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Publication numberUS5886511 A
Publication typeGrant
Publication dateMar 23, 1999
Filing dateFeb 21, 1998
Priority dateOct 30, 1996
Fee statusPaid
Also published asUS5804955
Publication numberUS 5886511 A, US 5886511A, US-A-5886511, US5886511 A, US5886511A
InventorsGeorge E. Schuellein, Claudio Tuozzolo
Original AssigneeCherry Semiconductor Corporation
Export CitationBiBTeX, EndNote, RefMan
External Links: USPTO, USPTO Assignment, Espacenet
Temperature insensitive foldback network
US 5886511 A
Abstract
A foldback circuit which responds to a voltage differential between the input and output terminals of a voltage regulator in excess of a foldback threshold by lowering the current limit threshold of a current limit circuit. The foldback circuit includes a transistor with a base coupled to the input voltage and an emitter coupled to the output voltage. The collector when conducting provides a current that decreases the current limit threshold. Diodes in the path between the input and output voltages through the transistor may be used in establishing the foldback threshold.
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Claims(17)
We claim:
1. A foldback circuit connected to a current limit circuit exhibiting a current limit threshold, the foldback circuit comprising:
a transistor having a base coupled to an output voltage, an emitter coupled to an input voltage and a collector coupled to said current limit circuit so that collector current from the collector causes the current limit threshold to decrease; and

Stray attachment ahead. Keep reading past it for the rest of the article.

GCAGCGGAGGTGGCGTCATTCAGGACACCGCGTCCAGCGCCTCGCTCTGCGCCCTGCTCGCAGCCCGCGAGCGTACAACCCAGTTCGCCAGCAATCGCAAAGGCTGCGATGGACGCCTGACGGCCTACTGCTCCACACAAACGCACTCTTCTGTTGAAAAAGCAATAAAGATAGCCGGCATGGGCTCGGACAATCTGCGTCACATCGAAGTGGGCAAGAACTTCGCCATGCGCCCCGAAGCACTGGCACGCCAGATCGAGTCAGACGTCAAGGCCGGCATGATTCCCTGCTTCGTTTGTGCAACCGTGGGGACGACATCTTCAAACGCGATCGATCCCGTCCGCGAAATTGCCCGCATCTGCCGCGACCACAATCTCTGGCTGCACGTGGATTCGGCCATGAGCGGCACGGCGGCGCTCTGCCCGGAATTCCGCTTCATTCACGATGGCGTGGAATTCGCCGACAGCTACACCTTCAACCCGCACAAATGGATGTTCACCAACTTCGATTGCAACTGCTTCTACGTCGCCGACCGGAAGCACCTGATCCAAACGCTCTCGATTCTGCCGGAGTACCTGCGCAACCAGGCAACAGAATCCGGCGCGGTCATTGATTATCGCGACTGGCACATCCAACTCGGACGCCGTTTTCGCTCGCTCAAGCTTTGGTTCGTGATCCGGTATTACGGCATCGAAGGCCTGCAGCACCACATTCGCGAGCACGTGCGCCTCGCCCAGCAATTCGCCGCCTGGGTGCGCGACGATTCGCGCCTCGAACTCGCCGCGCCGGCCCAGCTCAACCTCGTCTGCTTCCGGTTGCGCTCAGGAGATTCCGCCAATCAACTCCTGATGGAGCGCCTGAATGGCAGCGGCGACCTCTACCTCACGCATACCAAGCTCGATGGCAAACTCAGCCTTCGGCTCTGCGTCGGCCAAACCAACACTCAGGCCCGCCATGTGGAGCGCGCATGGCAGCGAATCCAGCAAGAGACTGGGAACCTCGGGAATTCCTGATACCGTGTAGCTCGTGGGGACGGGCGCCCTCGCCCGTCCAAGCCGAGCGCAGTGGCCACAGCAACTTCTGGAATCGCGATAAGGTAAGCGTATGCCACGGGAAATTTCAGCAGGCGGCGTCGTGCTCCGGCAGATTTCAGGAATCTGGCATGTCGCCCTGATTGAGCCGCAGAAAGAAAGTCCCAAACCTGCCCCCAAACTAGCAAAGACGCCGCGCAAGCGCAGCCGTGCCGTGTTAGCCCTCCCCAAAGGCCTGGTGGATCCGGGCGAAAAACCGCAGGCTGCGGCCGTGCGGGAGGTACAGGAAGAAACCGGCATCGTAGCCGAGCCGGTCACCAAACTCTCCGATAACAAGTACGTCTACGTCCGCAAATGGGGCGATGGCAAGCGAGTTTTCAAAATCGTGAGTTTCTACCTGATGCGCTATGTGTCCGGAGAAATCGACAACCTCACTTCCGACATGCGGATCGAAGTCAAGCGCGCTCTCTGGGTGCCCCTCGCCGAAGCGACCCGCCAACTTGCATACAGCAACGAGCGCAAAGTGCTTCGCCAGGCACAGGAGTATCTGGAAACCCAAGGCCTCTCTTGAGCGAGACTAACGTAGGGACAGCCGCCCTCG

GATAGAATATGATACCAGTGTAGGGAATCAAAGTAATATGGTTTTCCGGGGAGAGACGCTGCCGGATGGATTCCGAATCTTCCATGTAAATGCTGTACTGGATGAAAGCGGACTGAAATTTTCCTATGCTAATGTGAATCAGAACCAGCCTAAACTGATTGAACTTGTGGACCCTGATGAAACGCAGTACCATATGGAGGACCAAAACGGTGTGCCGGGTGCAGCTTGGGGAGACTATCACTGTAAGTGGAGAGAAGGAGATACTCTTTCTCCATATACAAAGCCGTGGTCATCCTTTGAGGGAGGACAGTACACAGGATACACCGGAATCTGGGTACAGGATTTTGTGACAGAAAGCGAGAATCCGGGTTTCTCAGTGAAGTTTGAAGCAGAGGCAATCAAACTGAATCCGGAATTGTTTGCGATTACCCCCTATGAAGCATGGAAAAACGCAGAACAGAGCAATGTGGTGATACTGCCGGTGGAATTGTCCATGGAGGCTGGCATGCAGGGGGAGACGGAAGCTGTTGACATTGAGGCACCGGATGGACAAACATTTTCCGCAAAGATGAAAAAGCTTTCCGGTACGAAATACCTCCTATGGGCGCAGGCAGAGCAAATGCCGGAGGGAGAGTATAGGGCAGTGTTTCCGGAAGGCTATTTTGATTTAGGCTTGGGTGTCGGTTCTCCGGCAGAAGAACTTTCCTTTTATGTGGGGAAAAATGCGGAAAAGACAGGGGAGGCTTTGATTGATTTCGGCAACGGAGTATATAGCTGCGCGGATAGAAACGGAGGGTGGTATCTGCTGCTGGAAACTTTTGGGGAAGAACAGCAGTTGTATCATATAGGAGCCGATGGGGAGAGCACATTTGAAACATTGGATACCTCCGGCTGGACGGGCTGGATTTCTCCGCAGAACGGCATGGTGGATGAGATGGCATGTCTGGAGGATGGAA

at least one circuit component having a maximum voltage drop coupled in a circuit path defined by the input voltage, the emitter of said transistor, the base of said transistor and the output voltage, wherein the collector of said transistor conducts current when the input voltage exceeds said output voltage by more than a foldback threshold.
2. The foldback circuit of claim 1 further comprising a resistor coupled between the base of said transistor and the output voltage and in series with said at least one circuit component.
3. The foldback circuit of claim 2 further comprising a current source coupled to the base of said transistor in parallel with the circuit path.
4. The foldback circuit of claim 3 wherein said current source sources a current substantially proportional to V.sub.T /R, where R is a resistance and V.sub.T is a thermal voltage, where V.sub.T =kT/q, k is Boltzmann's constant, T is absolute temperature, and q is the electronic charge; and